Thursday, September 15, 2016
THROWBACK THURSDAY: All Hail the Andean Princess of Exotica!
So I sat down at my laptop Tuesday morning to Google the meaning of life and I noticed up by the Google logo this picture of a woman in colorful ethnic garb surrounded by musical notes.
I didn't recognize the lady and I couldn't figure out what ethnicity her costume represented, So I couldn't resist clicking on her picture.
And I'm glad I did. I soon learned that this was a South American singer with an amazing
She was born Zoila Augusta Emperatriz Chavarri Del Castillo in the mountains of Peru on Sept. 13, 1922. According to her official website she "is the only singer known to possess close to a staggering 5 octave voice. While less than a handful of singers have managed to capture Sumac's high notes, none have managed to acquire those notes including Sumac's lowest registers. More amazing, is that Yma Sumac had no formal training! It has been said she is unable to read musical notes!"
Apparently five octaves really draws out the exclamation points!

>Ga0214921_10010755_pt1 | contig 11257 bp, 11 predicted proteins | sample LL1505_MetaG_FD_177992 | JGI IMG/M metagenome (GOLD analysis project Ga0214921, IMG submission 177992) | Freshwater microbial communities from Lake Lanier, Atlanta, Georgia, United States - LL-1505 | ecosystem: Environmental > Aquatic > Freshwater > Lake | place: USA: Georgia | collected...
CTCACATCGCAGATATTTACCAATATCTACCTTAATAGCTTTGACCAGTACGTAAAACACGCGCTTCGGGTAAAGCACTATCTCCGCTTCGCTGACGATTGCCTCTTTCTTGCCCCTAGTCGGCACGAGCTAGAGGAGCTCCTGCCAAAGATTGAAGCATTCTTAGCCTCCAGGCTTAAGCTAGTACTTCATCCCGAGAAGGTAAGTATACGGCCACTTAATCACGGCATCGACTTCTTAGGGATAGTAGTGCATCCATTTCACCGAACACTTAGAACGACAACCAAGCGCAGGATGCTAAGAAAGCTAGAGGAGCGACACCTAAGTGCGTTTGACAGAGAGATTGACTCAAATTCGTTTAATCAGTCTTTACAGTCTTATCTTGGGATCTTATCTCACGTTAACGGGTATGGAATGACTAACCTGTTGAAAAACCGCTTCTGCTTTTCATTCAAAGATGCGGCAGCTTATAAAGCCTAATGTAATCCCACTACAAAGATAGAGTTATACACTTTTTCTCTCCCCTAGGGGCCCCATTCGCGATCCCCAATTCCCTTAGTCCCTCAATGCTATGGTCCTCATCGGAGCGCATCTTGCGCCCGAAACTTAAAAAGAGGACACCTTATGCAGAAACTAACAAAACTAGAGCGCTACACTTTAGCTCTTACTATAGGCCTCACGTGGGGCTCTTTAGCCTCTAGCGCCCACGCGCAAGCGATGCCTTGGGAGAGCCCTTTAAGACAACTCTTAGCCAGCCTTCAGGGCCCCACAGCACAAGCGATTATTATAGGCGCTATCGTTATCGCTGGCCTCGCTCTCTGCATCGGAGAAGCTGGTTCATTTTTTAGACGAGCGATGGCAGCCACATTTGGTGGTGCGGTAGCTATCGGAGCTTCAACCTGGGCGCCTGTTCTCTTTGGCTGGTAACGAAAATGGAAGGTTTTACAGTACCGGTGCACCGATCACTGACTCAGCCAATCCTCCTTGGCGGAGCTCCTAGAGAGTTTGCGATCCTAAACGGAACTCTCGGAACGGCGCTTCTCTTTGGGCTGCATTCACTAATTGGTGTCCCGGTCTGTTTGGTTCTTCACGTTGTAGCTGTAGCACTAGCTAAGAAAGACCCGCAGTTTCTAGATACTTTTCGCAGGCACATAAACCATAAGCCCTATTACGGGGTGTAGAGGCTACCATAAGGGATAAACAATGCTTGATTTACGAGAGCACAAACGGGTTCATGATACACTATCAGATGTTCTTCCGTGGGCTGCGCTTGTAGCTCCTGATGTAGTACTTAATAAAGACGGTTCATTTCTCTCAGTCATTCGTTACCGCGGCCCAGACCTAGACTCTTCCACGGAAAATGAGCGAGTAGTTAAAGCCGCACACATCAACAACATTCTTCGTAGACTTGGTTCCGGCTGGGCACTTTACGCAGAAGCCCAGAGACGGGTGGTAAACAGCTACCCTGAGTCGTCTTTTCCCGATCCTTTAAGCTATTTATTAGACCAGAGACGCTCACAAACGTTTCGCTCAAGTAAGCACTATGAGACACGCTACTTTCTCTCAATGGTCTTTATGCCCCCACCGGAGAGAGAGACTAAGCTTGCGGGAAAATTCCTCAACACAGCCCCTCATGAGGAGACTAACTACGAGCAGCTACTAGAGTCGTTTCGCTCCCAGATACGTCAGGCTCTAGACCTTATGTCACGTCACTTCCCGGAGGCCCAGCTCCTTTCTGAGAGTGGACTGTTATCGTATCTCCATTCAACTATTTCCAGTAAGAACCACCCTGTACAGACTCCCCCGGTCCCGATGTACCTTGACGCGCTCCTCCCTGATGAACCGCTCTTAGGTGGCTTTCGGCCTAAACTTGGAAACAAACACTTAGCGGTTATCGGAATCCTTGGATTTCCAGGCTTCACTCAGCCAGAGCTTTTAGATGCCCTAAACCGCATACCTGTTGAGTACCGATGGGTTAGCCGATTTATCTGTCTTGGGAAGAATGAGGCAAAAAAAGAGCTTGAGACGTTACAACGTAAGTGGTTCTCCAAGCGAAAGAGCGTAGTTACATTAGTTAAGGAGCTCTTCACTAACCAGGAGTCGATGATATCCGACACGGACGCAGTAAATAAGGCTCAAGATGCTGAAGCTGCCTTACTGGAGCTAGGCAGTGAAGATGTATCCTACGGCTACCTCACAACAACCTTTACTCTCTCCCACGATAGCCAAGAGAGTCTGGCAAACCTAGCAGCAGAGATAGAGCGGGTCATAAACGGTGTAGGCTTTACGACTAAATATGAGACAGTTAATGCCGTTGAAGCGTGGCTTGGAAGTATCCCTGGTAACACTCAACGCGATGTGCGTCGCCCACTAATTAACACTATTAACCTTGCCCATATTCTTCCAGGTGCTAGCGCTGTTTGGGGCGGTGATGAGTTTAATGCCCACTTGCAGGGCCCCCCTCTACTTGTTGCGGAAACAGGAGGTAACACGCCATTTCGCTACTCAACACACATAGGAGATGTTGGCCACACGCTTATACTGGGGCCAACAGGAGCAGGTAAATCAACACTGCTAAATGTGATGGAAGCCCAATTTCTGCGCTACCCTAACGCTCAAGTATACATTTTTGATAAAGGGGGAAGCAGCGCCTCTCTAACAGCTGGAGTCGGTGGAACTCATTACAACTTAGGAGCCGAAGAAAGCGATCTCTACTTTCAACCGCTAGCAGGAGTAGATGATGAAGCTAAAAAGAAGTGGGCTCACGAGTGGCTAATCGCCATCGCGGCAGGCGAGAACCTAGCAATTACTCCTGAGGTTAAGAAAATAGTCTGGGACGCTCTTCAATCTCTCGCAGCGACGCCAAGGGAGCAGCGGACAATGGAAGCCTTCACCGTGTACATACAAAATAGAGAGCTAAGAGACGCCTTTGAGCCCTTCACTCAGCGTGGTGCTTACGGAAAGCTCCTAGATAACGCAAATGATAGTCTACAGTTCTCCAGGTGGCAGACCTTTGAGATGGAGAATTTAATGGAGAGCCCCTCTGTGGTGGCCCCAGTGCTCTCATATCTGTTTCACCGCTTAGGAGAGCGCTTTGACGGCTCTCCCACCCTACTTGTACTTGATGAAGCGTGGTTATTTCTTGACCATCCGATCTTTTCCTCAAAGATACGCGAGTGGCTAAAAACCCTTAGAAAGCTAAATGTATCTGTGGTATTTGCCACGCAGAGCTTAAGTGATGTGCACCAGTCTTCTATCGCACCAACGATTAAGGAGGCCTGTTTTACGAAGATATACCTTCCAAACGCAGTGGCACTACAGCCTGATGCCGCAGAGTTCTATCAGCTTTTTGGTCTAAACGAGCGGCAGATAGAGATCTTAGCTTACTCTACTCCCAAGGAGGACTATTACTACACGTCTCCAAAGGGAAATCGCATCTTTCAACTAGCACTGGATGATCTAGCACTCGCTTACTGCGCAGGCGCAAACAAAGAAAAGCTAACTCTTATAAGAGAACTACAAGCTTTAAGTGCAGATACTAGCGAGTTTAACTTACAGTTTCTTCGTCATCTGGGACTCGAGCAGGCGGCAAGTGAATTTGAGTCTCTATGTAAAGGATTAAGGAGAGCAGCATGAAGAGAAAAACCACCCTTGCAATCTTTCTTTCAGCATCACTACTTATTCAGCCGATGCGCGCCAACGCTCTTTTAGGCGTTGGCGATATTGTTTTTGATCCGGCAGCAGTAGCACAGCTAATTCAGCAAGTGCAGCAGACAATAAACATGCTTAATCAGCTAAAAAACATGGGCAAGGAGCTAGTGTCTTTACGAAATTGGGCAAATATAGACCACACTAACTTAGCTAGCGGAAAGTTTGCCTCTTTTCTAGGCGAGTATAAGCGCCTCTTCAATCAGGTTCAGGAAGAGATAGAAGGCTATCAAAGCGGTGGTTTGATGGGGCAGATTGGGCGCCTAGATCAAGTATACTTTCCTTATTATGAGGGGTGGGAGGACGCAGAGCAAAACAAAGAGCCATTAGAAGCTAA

More from her bio:
Around the age of 9 she could often be seen high atop a mountain in the High Andes singing ancient Peruvian folkloric songs, to a group of rocks, which she pretended was her audience. Entranced by the beautiful birds that sang nearby, she began to imitate them, by incorporating their high pitched sounds into her"repertoire."
At the age of 13 she began appearing on Argentine radio, which led to a recording career. She and her husband, conductor Moises Vivanco, moved to New York. With her group Inca Taqui Trio she performed on the Arthur Godfrey's television show. According to the Allmusic Guide, the trio "became a fixture on the Borscht Belt circuit and the Catskills."
Sumac was discovered by a talent scout from Capitol Records. In 1950 Yma recorded the album Voice of the Xtabay, considered to be a classic in the sound that later would be known as exotic.
So what did she sound like? Glad you asked.
Here's a song she did in the 1954 Charlton Heston movie called The Secret of the Incas.
She did a mambo album in 1954. Here's a song from that called "Five Bottles Mambo."
Here she performs a song called "Midnight in Moscow" in a 1960 concert in Russia.
This is one from her "psychedelic" album Miracles (1972), which she recorded with bandleader Les Baxter.
She appeared on Late Night with David Letterman in 1987.
Sumac lived until 2008. She died in Los Angeles at the age of 86.